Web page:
Are You Ready For Google’s Mobile-Friendliness Rankings? Lessons From The Top 10,000 Sites

Are You Ready For Google’s Mobile-Friendliness Rankings? Lessons From The Top 10,000 Sites

  “Mobilize or die”

– Ian Carrington (Google)

April 21, 2015 is the date when Google starts updating their search algorithms to consider “mobile friendliness” in the ranking of sites. This means that site owners who have not implemented a strategy for adapting their site and content for mobile devices will be ranked lower than sites that are optimized. This change is radical and will have impact on all mobile searches, in all languages, globally.

Google goes as far as recommending site owners to use Responsive Web Design (RWD). In addition to RWD, Google itself implements both Adaptive Delivery and dedicated URLs for mobile (mDot) on their most important web properties. (See our Legend below for further definitions of these terms)

For sites developers, the paths to “mobile-friendly” are many and not straight forward. This, along with Guy Podjarnys previous work, triggered us to analyze what the most popular web sites globally are doing to cater to the diversity of devices, browsers and their capabilities. Is Responsive Web Design, mDot site or Adaptive Delivery the right way to go? (Or as Google used to name them; Responsive Web Design, Dynamic Serving and Separate URLs)

Based on the top 10.000 URLs, we set up an automated test facility to analyze what happens when a mobile device hit each or these URLs. If you compare our results with Guy Podjarnys experiment, please note the previous sentence, as one of the differences. Our tests see the web from the mobile user’s perspective. For example, if a mobile user is redirected to an mDot site, then the desktop site may still be RWD. This RWD site is not included in our numbers.

Are the Big Boys Ready?

Based on our research, among the top 100 sites, 86% are mobile friendly. But looking at the longer tail, many of the top 10,000 web sites are still not ready. Only 72% of the top 10,000 sites have implemented some sort of “mobile-friendly” approach. This means an alarming 28% of sites appear to do nothing special! These sites would appear like a “zoomed out web page”, typically with a 980px wide viewport (or whatever is default on the specific mobile browser) and with text and links too tiny to make sense.


Server Side Approaches to Mobile-Friendly Are Popular

We used a methodology (see below) to categorize sites by their primary “mobile friendly” techniques. We categorized mobile-friendly sites into one of three buckets: RWD, mDot, and Adaptive Delivery. We recognize that it is not fair to put a site into one category alone, so we also tracked the elements of responsiveness we found in the mDot and Adaptive Delivery sites, so we will drill into responsiveness too. For the purpose if our mobile friendly approaches chart, the techniques are mutually exclusive and we try to identify the “main” technique. For example, if a site is under an mDot domain, but is also using RWD, it is put in the mDot bucket. Further, an mDot site is not considered Adaptive even if the server response is adapted to the specific device.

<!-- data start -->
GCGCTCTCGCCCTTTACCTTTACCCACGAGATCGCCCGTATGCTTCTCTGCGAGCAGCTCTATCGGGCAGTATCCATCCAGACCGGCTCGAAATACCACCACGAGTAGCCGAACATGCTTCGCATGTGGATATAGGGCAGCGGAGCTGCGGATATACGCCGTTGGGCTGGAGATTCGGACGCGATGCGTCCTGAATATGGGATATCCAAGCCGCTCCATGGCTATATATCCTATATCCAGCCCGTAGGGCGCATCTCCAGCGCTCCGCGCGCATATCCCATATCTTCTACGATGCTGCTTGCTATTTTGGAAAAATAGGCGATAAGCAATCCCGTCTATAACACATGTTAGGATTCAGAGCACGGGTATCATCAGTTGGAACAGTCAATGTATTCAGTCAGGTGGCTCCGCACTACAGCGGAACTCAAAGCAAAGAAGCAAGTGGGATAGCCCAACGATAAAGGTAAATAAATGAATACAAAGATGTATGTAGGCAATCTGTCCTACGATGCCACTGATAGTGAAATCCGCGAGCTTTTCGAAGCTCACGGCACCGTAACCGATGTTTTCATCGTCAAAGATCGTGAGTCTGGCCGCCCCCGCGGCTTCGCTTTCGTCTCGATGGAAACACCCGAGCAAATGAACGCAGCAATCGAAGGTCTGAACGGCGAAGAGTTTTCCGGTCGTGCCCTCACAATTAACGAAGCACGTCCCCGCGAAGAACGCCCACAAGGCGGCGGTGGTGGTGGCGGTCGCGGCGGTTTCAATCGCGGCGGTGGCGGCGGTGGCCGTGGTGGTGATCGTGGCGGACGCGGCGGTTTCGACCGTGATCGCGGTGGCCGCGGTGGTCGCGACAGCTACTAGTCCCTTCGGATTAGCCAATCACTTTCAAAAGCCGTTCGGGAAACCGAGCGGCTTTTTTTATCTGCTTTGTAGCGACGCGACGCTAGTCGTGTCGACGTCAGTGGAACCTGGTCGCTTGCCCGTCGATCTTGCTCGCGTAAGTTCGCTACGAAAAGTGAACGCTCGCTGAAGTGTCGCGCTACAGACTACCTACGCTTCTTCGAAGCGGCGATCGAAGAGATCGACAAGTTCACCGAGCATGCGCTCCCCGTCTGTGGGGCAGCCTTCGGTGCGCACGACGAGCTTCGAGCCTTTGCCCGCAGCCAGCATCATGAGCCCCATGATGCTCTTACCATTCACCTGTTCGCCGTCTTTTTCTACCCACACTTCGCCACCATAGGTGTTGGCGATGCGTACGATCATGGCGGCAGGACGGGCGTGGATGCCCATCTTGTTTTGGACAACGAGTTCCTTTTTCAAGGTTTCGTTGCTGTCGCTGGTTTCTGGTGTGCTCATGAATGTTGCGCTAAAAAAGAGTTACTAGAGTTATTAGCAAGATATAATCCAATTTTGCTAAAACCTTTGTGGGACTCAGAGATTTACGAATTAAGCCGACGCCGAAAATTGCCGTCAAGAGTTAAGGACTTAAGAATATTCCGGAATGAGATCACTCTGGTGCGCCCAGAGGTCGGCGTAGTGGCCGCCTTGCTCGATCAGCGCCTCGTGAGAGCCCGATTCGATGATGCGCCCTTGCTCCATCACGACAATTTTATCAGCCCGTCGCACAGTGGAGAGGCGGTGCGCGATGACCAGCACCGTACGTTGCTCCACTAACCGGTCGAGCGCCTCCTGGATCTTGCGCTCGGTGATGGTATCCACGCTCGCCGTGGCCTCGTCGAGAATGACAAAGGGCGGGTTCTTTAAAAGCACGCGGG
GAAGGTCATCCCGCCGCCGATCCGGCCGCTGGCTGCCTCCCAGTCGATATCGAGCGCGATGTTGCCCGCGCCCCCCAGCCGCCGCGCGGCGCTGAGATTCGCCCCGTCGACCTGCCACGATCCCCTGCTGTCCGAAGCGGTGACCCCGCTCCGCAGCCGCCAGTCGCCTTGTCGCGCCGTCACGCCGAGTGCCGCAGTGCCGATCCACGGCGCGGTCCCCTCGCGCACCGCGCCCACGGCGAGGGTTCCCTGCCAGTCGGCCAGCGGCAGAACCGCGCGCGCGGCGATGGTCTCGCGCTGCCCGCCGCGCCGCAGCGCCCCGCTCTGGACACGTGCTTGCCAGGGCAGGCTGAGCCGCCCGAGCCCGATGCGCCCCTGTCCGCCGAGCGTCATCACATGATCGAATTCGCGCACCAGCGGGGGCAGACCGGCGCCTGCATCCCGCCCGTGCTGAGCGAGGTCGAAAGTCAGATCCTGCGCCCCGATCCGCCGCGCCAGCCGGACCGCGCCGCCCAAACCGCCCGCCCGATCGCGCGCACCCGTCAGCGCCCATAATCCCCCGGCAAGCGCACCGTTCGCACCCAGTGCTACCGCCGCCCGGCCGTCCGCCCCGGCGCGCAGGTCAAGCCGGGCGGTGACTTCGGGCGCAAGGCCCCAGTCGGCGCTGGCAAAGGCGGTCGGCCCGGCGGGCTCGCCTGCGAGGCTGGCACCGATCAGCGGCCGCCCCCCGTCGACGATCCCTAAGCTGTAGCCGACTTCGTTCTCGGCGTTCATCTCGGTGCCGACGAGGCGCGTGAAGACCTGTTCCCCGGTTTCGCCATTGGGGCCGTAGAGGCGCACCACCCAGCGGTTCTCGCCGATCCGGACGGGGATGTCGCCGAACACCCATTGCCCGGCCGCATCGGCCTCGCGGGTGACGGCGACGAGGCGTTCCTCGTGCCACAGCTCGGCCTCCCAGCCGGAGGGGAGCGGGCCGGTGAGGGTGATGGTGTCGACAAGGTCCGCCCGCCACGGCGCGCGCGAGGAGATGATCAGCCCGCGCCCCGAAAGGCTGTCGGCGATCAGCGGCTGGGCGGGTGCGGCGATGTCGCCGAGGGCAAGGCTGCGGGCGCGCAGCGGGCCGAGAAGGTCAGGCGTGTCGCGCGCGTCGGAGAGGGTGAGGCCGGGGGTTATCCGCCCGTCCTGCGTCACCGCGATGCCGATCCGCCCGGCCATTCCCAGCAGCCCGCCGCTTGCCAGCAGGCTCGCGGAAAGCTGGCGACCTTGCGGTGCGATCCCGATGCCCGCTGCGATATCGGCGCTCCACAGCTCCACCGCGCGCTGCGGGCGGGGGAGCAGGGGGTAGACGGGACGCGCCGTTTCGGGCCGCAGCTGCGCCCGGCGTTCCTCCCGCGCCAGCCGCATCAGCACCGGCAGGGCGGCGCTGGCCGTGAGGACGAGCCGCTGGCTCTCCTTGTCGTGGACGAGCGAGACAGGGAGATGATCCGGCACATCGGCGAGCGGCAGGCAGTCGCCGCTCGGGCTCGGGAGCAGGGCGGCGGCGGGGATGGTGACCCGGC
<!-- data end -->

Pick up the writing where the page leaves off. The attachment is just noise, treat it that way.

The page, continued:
A surprising finding is that despite all the fanfare around how client-side alone (RWD) is the best approach to solving mobile issues, most of the top sites opt for server-side approaches too. Among the top 10,000 sites, 63% used a server-side approach that includes device detection – either mDot or Adaptive Delivery. As we move to this top 100, this grows to 88%.


Clearly, the top sites are driven by practical, real-world solutions which combine approaches. This combination of server-side and client-side approaches is usually referred to as RESS: “Responsive Design with Server Side Components”. We dig into this more later.

Breaking down the top 10,000’s mobile friendly sites, we find that a separate mDot site is the most popular approach at 40%, just ahead of RWD at 38%, and Adaptive delivery at 22%.

In contrast, Adaptive Delivery is by far the preferred approach (52%) among the top 100 players such as Google, Yahoo, Baidu, Bing or Instagram. Conversely, only 12% of the top 100 rely solely on RWD. A separate mDot hostname for mobile devices stays consistent around upper 30 percent across both the top 100 and the long tail.

74% of Top 10,000 Sites Use Responsive Web Design